Business owners are accustomed to receiving quantity discounts on just about anything they buy to run their businesses. Whether purchasing consumables or items for resale, the more you buy the lower price. One of the biggest surprises when it comes to shopping for electricity for your business is that quantity is not the primary price driver.
Electricity Pricing is Unique
What makes electricity so special that more is not always cheaper? Simply put, electricity is the most perishable of all commodities. Electricity cannot be stored in any meaningful way. Therefore, it must be consumed when it is generated and transmitted or it is lost. This makes the “when” aspect of electricity pricing more important than the “how much” aspect. The power plants feeding the grid have a limited capacity. With supply fixed and demand varying, electricity costs fluctuate depending on the time of day, day of the week, and season of the year. Electricity in Texas is generally going to be more expensive on a weekday afternoon in August than the early morning hours of a Sunday in mid-April.
Peak and Off-Peak Usage
Electricity usage is broadly classified into usage occurring during peak times and that occurring during off-peak times. Electricity prices are similarly assigned to peak and off-peak periods. The more electricity you use during peak times, the higher your overall price will be.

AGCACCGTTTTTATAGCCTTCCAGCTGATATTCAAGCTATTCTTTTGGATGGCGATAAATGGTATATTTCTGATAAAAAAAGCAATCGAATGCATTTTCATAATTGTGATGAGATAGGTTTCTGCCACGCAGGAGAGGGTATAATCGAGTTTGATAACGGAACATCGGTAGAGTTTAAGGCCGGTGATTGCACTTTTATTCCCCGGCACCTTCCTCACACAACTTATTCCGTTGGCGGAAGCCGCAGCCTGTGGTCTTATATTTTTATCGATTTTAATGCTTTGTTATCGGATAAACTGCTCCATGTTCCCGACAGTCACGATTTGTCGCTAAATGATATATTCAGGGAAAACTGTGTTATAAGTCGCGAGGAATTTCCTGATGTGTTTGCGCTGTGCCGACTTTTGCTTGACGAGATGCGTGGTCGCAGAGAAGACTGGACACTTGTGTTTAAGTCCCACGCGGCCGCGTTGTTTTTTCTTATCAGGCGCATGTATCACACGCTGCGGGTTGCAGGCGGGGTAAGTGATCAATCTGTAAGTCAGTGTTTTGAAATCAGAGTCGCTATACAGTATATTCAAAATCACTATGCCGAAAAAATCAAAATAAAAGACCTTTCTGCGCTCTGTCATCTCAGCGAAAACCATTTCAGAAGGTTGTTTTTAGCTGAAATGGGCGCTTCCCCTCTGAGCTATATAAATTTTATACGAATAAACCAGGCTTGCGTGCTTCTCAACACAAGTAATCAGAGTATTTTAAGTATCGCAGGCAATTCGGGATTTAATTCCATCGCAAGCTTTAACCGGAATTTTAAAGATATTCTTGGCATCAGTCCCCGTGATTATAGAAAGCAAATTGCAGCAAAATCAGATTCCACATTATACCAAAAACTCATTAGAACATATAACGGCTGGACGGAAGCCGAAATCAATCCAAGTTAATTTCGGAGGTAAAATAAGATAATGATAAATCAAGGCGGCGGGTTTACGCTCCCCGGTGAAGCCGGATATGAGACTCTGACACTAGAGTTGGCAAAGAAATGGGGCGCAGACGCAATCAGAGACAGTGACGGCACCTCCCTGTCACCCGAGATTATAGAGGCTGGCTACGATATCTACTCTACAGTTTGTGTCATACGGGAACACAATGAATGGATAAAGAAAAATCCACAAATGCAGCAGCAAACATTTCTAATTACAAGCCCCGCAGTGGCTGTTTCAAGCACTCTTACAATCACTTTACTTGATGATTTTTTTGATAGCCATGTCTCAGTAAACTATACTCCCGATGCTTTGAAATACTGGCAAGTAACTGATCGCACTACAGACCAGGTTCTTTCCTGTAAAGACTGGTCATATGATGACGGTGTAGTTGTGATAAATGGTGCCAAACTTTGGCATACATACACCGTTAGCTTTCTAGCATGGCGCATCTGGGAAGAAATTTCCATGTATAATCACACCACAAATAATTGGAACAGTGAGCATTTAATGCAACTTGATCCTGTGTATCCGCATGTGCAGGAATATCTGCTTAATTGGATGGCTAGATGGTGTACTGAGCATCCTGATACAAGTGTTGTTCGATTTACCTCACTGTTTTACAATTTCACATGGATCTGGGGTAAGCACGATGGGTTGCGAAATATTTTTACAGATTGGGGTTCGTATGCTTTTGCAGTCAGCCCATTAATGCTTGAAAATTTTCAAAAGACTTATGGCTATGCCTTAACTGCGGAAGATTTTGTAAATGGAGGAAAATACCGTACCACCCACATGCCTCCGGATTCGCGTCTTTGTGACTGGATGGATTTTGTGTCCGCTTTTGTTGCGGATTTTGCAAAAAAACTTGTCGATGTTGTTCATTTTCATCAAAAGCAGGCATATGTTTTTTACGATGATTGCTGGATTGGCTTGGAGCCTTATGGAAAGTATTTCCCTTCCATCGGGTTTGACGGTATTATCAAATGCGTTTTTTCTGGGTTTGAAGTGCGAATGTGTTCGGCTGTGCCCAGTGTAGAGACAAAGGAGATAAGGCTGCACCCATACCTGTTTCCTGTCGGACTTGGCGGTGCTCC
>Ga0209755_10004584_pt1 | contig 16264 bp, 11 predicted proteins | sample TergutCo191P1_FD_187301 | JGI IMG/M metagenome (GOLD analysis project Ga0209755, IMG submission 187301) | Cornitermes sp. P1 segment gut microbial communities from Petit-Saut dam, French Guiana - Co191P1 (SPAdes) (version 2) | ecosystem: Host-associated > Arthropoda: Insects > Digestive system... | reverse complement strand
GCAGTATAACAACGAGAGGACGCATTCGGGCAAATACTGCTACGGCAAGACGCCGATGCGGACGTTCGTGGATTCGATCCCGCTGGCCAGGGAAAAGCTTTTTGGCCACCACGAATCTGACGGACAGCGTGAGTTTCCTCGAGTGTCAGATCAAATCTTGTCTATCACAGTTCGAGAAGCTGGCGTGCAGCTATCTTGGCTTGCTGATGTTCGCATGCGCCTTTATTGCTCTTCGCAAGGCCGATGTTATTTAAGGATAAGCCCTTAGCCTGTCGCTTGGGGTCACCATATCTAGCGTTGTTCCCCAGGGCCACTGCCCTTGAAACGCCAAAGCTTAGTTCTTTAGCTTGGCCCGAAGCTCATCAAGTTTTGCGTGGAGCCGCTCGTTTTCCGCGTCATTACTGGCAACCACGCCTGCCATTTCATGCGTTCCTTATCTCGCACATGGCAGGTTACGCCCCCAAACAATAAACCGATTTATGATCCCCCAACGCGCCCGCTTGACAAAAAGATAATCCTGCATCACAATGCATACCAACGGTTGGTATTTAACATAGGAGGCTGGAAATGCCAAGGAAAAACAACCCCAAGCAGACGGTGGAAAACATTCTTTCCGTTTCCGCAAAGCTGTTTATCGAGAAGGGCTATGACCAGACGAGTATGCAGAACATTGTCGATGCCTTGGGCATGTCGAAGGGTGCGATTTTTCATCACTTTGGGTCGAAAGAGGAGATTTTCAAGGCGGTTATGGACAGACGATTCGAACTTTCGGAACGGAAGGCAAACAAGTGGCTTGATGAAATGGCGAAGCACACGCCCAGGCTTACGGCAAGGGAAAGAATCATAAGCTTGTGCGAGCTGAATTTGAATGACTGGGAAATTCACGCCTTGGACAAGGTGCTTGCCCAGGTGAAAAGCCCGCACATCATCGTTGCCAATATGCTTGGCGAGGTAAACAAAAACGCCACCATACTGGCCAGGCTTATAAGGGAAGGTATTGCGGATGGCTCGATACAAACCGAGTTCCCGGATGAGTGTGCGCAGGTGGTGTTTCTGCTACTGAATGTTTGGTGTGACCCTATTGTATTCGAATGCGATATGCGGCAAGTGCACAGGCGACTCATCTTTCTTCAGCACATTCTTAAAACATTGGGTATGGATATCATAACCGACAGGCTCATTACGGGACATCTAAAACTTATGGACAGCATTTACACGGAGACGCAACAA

Most commercial businesses follow a usage pattern that generally mirrors the demand pattern of the power grid as a whole. Weather is a significant driver of power grid loads and most businesses have conditioned space for their employees and customers. As with any generality, there are many exceptions. Convenience stores tend to use most of their electricity at night when the canopy lighting over their fuel pumps is active. Schools often miss volatile peak pricing in the summer months. Churches may benefit from concentrating their usage on weekends.
Balanced Electricity Usage
In addition to those customers who have unique off-peak usage patterns, some customers benefit from using relatively stable amounts of electricity throughout the day. Hospitals with their non-stop operations often top the list of customers who realize lower energy rates by having their usage distributed across peak and off-peak pricing periods. Grocery stores realize a similar benefit as refrigeration compressors that run all hours of the day make up the majority of the electricity usage.
It is true that larger commercial electricity consumers receive a disproportionate amount of attention from electricity providers and brokers. It is more efficient to gain market share and meet sales quotas by focusing on larger customers. This extra attention and increased competition for larger commercial loads drives margins down. However, downward pressure on margins can only go so far in reducing electricity prices. The fundamental cost of procuring electricity from the grid for a particular customer will always set the price level.